Sunday, November 21, 2010
3 Hour Workshop Offered in Tucson, AZ
Discover ways to enjoy the holidays without gaining tons of weight.
Learn tips to eliminate emotional eating.
Tuesday, November 9, 2010
OK. I admit it. I have an addictive personality. In the “old days” (before 1980), once I started eating I could not stop…..unless someone was watching me. With other people, I was the eternal dieter—never eating anything fattening in public. Alone, however, was a different story, where I turned to food (my best friend) for comfort, especially the 3 Cs—candy, cookies, and chips.
My compulsive overeating started at a young age. As young children, we make up stories in our own heads to try to get a handle on our reality. The story I constructed was that I wasn’t enough, that I was defective, that I was broken. Feeling lots of guilt and shame, and unable to share my feelings with anyone, I early on found solace in food.
I often surprised myself with how much I could consume. As a child I was a sneak eater, and only ate huge quantities when alone. My voracious appetite continued. As an adult, for instance, I liked to cook a combination of sautéed onions, zucchini, and tomatoes. It tasted yummy. Time after time, however, I’d add a portion to my meal, then have second, third, and fourth helpings….finally finishing whatever was left in the pan. Stuffing myself in this way brought on lots of stomachaches, and Pepto Bismal was my salvation. After gorging, I’d curl up in a fetal position, chew a few of those pink tablets, and wait for the pain to subside. After the pain was gone, I’d uncurl my body, stand up and head straight for the kitchen -- to see what else I could eat.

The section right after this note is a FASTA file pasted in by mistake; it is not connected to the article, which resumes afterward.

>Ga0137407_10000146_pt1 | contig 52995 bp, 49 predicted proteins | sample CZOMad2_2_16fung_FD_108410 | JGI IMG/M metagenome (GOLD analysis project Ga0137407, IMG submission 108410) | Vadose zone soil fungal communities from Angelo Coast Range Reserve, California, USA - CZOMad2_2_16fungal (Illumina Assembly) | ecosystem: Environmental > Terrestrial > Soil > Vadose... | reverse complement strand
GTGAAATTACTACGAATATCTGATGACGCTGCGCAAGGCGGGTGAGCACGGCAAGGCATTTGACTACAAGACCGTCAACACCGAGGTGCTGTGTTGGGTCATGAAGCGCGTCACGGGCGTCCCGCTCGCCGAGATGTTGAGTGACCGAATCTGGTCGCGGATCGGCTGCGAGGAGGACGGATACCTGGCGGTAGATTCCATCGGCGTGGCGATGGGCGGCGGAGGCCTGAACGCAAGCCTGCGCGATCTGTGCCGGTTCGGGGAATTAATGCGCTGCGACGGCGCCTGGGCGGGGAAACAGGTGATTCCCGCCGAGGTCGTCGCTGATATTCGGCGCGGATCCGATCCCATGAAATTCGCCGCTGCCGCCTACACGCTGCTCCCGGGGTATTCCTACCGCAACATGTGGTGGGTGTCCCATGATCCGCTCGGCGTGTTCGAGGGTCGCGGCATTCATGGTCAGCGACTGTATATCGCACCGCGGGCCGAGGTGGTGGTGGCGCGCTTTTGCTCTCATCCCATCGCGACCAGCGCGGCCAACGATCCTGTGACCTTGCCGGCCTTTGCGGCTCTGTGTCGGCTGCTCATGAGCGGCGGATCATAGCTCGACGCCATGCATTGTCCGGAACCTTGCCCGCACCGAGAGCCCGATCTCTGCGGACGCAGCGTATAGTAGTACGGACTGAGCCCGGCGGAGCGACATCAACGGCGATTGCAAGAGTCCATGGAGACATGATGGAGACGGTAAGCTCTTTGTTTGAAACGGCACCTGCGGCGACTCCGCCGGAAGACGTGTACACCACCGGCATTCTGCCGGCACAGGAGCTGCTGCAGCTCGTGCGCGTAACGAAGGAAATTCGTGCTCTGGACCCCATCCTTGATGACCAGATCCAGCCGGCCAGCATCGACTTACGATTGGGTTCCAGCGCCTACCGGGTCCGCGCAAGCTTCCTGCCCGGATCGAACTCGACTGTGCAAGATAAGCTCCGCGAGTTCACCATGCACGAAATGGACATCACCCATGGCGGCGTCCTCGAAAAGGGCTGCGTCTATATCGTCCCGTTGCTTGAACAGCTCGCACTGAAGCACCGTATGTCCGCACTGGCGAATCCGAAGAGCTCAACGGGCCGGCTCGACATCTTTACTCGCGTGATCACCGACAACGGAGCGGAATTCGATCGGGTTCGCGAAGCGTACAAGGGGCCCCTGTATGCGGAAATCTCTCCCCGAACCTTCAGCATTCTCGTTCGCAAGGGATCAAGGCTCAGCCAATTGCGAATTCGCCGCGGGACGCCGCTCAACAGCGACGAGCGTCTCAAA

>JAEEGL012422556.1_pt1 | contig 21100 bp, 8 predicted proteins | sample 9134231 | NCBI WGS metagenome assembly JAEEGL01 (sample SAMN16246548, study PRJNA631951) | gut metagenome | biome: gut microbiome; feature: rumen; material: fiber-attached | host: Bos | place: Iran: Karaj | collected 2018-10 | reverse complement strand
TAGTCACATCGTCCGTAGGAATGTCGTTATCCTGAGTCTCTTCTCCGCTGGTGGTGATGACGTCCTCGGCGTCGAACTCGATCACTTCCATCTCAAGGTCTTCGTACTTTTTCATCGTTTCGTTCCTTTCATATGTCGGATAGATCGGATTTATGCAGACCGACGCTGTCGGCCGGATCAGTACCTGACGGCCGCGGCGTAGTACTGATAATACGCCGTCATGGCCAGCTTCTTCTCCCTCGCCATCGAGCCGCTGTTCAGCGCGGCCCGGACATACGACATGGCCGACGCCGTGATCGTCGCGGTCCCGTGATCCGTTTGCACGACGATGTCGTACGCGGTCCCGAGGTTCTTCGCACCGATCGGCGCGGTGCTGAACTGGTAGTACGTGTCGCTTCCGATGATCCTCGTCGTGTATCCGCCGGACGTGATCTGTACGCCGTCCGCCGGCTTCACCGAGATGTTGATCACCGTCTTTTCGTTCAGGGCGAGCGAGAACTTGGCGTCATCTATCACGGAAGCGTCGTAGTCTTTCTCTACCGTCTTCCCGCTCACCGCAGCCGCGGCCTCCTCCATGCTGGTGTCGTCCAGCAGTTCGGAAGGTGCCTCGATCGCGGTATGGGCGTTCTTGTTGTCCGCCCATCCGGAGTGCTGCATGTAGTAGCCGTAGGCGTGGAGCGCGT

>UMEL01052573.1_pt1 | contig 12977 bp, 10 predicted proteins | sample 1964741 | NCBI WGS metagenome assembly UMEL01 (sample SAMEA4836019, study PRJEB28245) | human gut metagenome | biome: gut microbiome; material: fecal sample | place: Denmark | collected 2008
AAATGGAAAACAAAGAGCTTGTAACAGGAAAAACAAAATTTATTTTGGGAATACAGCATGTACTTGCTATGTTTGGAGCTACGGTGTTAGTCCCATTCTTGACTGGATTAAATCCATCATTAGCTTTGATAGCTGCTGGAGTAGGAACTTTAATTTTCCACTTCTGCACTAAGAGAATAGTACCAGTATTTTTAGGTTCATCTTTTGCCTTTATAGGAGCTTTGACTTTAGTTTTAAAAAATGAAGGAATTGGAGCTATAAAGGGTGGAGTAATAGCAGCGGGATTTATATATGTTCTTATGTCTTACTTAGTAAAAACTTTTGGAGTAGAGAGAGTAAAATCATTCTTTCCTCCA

I didn’t just binge on “healthy” food. For example, there was my milk and Oreo cookie eating orgy: I poured myself a glass of milk (skim, of course) and set out four Oreo cookies – they complement each other so well, how can you have milk without Oreos or Oreos without milk? And that’s where I got into trouble. I drank the milk and ate the cookies. With milk remaining in the glass, I helped myself to another three cookies. I ate one, drank the milk. One cookie left and no milk, so I poured more milk. I washed down the remaining cookie with the milk, but now I was out of cookies with milk still in the glass. So I did the only thing I could think of – I took out another few cookies. Again, I gobbled up the cookies and slurped down the milk, and once again, a lone cookie or two sat next to an empty glass. This saga continued: milk remained, have more cookies; cookies remained, have more milk. This was repeated over and over again, ad nauseum, until either the package of cookies or the milk carton was empty.